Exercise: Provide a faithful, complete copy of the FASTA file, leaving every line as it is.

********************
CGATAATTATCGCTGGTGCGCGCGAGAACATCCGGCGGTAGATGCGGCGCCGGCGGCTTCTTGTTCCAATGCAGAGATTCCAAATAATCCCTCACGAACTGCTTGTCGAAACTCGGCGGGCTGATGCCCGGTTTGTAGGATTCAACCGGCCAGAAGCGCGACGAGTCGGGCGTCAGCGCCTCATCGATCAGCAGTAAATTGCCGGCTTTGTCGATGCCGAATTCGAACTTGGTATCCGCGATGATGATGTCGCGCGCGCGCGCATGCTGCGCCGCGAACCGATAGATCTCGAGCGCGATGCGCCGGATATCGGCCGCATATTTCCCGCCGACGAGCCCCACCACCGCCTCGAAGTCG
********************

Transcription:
CGATAATTATCGCTGGTGCGCGCGAGAACATCCGGCGGTAGATGCGGCGCCGGCGGCTTCTTGTTCCAATGCAGAGATTCCAAATAATCCCTCACGAACTGCTTGTCGAAACTCGGCGGGCTGATGCCCGGTTTGTAGGATTCAACCGGCCAGAAGCGCGACGAGTCGGGCGTCAGCGCCTCATCGATCAGCAGTAAATTGCCGGCTTTGTCGATGCCGAATTCGAACTTGGTATCCGCGATGATGATGTCGCGCGCGCGCGCATGCTGCGCCGCGAACCGATAGATCTCGAGCGCGATGCGCCGGATATCGGCCGCATATTTCCCGCCGACGAGCCCCACCACCGCCTCGAAGTCG